How Pia-Maria Raeder Creates Anemone-Like Furnishings from Beechwood
At a glance, the works of German artist Pia-Maria Raeder resemble white coral that might have washed up on a beach in an exotic locale. But a closer inspection reveals that the organic, undulating shapes of her Sea Anemone collection of furniture, lighting, and mirrors are created with thousands of beechwood rods that she cuts and arranges by hand in her studio in Munich.
Largely self-taught, Raeder was inspired to take time off from a successful career as a broadcast journalist and “start dreaming” after her mother’s death. “I wanted to create something that was an abstract interpretation of nature in a way that did not yet exist,” she recalls.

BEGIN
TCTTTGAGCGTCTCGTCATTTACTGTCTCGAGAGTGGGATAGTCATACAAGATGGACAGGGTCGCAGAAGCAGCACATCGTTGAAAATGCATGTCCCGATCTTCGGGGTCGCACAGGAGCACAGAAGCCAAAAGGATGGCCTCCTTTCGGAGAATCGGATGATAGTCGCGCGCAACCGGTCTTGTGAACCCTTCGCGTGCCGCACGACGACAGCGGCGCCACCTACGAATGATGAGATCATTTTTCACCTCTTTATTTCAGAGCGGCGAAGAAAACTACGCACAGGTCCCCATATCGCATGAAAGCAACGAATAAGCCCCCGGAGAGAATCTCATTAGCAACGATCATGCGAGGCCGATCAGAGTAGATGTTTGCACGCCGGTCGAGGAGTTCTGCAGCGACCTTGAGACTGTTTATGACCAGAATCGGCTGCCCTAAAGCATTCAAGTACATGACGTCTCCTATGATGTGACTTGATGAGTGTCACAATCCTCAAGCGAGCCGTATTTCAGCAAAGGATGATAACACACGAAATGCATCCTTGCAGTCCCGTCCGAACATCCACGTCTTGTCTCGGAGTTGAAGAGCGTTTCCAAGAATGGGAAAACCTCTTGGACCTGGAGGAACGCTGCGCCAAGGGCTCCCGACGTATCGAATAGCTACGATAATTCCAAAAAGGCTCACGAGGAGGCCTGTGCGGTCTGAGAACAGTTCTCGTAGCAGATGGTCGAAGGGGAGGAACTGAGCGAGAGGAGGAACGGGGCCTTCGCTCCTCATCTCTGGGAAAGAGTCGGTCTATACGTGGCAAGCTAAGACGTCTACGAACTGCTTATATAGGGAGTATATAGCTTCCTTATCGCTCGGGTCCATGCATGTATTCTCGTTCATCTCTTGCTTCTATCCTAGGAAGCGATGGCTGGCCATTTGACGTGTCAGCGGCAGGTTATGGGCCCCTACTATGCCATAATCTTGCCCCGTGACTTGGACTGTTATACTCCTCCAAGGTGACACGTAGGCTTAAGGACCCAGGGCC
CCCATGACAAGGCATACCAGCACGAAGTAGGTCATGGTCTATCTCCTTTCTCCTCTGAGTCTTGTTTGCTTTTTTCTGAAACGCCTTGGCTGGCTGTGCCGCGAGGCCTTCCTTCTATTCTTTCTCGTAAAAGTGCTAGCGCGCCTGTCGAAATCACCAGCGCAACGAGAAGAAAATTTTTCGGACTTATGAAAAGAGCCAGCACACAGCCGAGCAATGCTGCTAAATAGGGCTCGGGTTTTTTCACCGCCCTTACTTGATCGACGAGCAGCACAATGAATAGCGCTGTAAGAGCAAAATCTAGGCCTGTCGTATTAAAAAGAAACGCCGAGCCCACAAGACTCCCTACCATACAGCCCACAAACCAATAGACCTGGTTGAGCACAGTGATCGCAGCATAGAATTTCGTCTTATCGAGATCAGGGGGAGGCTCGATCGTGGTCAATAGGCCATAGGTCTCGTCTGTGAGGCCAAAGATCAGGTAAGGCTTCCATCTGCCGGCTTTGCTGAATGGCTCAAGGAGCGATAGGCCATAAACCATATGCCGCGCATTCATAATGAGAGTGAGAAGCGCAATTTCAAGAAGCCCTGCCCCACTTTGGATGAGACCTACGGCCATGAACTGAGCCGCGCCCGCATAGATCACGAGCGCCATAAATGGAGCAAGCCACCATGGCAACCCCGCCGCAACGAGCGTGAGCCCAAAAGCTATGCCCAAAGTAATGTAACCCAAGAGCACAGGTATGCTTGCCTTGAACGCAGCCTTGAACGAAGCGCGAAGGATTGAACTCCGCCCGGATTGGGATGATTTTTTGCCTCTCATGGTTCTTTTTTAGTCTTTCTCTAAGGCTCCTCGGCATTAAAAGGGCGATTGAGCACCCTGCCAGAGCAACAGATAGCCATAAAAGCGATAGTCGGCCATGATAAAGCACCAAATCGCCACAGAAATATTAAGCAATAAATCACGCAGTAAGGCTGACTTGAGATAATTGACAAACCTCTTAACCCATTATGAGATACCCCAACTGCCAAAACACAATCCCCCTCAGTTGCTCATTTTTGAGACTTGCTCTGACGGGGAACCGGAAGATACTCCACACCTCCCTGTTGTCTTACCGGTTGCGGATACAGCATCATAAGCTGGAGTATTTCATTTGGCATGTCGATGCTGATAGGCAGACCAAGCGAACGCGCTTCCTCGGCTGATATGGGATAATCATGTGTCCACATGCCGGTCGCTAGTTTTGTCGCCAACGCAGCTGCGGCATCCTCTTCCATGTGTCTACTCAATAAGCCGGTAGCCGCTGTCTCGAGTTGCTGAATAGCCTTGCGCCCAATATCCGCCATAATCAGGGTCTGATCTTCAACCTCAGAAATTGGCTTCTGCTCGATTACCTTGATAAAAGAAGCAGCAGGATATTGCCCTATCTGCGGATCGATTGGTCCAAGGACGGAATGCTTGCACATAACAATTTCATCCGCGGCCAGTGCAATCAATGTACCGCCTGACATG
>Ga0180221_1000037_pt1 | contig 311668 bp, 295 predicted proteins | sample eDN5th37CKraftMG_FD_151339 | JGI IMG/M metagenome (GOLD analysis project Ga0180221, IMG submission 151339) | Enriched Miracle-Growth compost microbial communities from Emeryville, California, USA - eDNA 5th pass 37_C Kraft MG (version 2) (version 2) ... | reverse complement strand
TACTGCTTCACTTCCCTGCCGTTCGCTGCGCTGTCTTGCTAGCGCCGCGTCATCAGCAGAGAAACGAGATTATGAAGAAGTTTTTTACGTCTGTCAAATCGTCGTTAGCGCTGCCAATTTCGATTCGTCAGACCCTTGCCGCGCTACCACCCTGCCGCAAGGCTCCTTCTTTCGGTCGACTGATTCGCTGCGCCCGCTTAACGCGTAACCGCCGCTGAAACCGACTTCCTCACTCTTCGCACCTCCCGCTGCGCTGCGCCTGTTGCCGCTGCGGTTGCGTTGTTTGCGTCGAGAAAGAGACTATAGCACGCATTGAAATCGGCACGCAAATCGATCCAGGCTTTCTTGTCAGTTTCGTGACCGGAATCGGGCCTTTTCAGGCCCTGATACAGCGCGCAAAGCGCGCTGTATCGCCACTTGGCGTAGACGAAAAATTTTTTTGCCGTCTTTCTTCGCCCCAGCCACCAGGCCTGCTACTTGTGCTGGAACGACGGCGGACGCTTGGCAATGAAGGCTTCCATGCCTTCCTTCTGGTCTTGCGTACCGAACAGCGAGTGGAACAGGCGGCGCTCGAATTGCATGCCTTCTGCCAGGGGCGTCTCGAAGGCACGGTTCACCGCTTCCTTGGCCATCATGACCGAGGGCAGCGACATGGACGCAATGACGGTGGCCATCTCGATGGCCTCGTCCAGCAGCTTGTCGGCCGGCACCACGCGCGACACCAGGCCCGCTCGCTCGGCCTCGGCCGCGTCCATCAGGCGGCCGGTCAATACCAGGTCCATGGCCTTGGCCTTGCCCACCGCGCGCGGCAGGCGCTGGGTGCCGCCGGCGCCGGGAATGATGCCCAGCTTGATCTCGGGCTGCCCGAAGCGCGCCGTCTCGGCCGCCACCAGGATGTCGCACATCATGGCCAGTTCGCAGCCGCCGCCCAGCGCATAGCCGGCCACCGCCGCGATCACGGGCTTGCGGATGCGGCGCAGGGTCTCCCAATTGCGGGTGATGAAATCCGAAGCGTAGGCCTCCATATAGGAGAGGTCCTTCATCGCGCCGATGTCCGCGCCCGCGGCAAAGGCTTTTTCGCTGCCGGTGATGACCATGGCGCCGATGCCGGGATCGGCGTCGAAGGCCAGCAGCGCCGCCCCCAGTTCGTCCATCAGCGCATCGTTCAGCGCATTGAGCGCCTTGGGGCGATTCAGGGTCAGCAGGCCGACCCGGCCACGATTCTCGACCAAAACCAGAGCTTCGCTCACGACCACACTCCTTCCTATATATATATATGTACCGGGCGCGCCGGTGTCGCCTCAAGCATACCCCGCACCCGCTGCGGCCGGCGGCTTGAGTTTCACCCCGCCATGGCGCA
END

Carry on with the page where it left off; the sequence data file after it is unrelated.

In the spring of 2016, she approached Parisian gallerist Béatrice Saint-Laurent of Galerie BSL, who was immediately smitten and describes Raeder’s pieces as having a “magic and emotional intriguing beauty.” Saint-Laurent debuted the collection at PAD London later that year and sold numerous pieces, including a seven-foot standing mirror that has 75,000 beech rods and took 18 weeks to craft.
Raeder still cannot entirely believe her success. “Every time I go to a fair, I cry for the first five minutes,” she admits. “I am still overwhelmed.”
A version of this article first appeared in print in our 2019 Summer issue under the headline Sunken Treasure. Subscribe to the magazine.